The market capitalization of cryptocurrencies surpassed $2 trillion last month. At the same time, some digital tokens are starting to be accepted as payment with renowned institutions such as PayPal and Square. Major US banks (JP Morgan, Morgan Stanley, etc.) have decided to include funds invested in cryptocurrencies in their lists of authorized instruments. Last week, NYDIG, a crypto custodian, announced that hundreds of U.S. banks would soon allow their customers to store and transact in digital tokens.
The world of cryptocurrencies is indeed becoming "institutionalized". But can we still talk about an asset class? Is it time to break a taboo, that of a possible inclusion of cryptocurrencies in a diversified management mandate?
Most portfolio managers have certainly not had the opportunity to take advantage of the incredible performance of cryptocurrencies over the last 12 months: +500% for Bitcoin; +1450% for Ethereum. A tiny allocation of 0.5% in Bitcoin and Ether in a balanced portfolio would have generated a contribution of almost 10% to the performance over one year.
As showing the appendix, historical data analysis shows that a small allocation to Bitcoin in a global portfolio had an exceptional contribution to absolute returns and risk-adjusted returns.
Should discretionary portfolio managers be blamed for having missed this phenomenal bull market? Not necessarily. Indeed, they had at least four "good" reasons ex-ante to exclude cryptocurrencies from their investment universe.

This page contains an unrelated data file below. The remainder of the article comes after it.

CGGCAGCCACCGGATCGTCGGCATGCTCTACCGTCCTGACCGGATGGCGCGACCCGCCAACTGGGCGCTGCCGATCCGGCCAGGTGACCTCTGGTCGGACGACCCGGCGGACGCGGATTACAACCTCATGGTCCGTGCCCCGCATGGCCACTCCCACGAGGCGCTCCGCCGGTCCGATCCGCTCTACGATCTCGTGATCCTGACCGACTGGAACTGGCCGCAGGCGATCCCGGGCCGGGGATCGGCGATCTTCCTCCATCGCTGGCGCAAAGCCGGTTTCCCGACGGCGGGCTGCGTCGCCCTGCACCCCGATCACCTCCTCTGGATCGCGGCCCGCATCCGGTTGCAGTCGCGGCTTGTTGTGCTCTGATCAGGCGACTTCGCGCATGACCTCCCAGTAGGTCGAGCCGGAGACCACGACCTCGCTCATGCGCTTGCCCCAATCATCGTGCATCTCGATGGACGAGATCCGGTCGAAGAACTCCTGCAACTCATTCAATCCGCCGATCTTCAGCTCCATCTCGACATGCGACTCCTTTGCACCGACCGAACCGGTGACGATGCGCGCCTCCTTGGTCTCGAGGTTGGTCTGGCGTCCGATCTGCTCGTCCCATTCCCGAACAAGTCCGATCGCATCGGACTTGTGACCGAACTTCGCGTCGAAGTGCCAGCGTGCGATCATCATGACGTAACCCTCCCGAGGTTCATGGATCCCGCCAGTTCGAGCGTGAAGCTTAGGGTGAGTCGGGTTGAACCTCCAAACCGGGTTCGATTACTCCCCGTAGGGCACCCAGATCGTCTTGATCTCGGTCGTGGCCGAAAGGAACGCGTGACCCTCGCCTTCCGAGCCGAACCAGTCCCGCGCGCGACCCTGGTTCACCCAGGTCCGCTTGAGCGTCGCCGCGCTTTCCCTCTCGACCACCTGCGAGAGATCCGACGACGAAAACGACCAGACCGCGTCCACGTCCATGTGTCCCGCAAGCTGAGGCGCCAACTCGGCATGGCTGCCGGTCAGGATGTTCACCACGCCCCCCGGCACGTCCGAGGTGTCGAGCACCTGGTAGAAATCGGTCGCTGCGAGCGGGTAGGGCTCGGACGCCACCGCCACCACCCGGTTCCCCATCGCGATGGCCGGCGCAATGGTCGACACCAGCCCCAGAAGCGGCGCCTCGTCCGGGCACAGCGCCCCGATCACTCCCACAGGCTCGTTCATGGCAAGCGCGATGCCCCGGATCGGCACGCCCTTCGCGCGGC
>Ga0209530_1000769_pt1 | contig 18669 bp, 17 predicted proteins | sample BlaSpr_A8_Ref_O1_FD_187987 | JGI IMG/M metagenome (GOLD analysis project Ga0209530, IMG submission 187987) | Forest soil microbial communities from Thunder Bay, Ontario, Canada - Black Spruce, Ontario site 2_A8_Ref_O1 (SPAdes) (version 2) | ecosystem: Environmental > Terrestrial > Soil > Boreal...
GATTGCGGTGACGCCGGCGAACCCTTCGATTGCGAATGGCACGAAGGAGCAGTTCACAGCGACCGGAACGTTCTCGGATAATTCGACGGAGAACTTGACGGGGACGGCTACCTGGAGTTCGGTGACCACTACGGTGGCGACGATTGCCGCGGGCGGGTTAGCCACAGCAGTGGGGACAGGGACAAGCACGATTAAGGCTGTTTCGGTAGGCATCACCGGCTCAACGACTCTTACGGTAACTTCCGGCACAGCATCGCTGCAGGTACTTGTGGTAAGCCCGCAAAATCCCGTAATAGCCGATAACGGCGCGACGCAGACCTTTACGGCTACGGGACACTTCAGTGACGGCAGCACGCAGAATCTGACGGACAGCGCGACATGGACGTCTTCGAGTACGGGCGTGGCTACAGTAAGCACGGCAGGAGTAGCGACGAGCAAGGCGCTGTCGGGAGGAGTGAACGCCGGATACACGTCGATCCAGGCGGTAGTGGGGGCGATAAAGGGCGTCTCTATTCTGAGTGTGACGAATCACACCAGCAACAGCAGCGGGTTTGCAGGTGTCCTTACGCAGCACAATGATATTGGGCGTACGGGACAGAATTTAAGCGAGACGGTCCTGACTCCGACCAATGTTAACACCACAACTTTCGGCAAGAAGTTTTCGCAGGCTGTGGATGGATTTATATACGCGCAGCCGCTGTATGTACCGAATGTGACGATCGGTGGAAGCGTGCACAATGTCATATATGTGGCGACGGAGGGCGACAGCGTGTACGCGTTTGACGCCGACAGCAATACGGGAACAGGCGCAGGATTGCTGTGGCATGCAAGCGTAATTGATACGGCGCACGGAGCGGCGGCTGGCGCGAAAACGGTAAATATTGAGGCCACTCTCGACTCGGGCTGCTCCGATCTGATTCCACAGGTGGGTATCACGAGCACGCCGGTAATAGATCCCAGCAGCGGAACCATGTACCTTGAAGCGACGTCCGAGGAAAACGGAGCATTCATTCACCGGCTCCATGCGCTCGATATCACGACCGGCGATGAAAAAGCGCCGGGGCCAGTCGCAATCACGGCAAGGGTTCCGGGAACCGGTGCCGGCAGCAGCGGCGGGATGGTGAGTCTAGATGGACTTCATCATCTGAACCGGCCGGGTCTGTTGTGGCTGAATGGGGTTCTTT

The first is access. The ability to trade and store cryptocurrencies did not exist at most banks and asset managers. Sure, it was possible to invest in Grayscale Trusts, but the premiums to pay relative to net asset value were prohibitive.
The second reason is the level of volatility. A year ago, the daily 30-day standard deviations for Bitcoin and Ether were 150% and 200% respectively. Unless you were creating micro-positions, it was very complicated for a manager to justify a position in assets that exhibited this level of volatility.
There is also the question of the fundamental justification for such an investment. A professional, to whom a client delegates a management mandate, has a fiduciary duty. How to value assets that pay no dividends, generate no profits and for which it is not possible to establish a book value?
A final point of obscurity for managers: what role do cryptocurrencies play in a diversified portfolio? Investing in stocks allows you to participate in economic growth. Corporate bonds pay coupons. Long-duration government bonds and gold provide risk diversification. What about bitcoin and ether? In 2018 and then in the 1st quarter of 2020, cryptocurrencies had literally collapsed and therefore did not play the role of a safe haven.
After this lengthy plea flying to the rescue of managers "accused" of missing out on one of the biggest rallies in history, what is the situation today? Are conditions more favourable for the inclusion of cryptocurrencies in discretionary portfolios?
I would venture to say yes.
First, access to this asset class is being simplified. It is possible to invest in bitcoin or ether via ETPs (Exchange Traded Products), the same instruments used for commodities. These ETPs are traded on the SIX and are therefore easily tradable, a condition for being part of the investment instruments allowed by the management mandate. ETFs already exist in Canada and may soon be launched in the United States. Note that there are also collective investments, invested in a basket of cryptocurrencies. For mandates restricted to stocks and bonds, it is possible to consider companies linked to cryptocurrencies such as MicroStrategy, PayPal, Square or mining companies like Marathon or Riot. Eventually, banks and asset managers will be equipped with adequate infrastructure (digital vault, etc.) that will allow them to have live and segregated exposure for each client.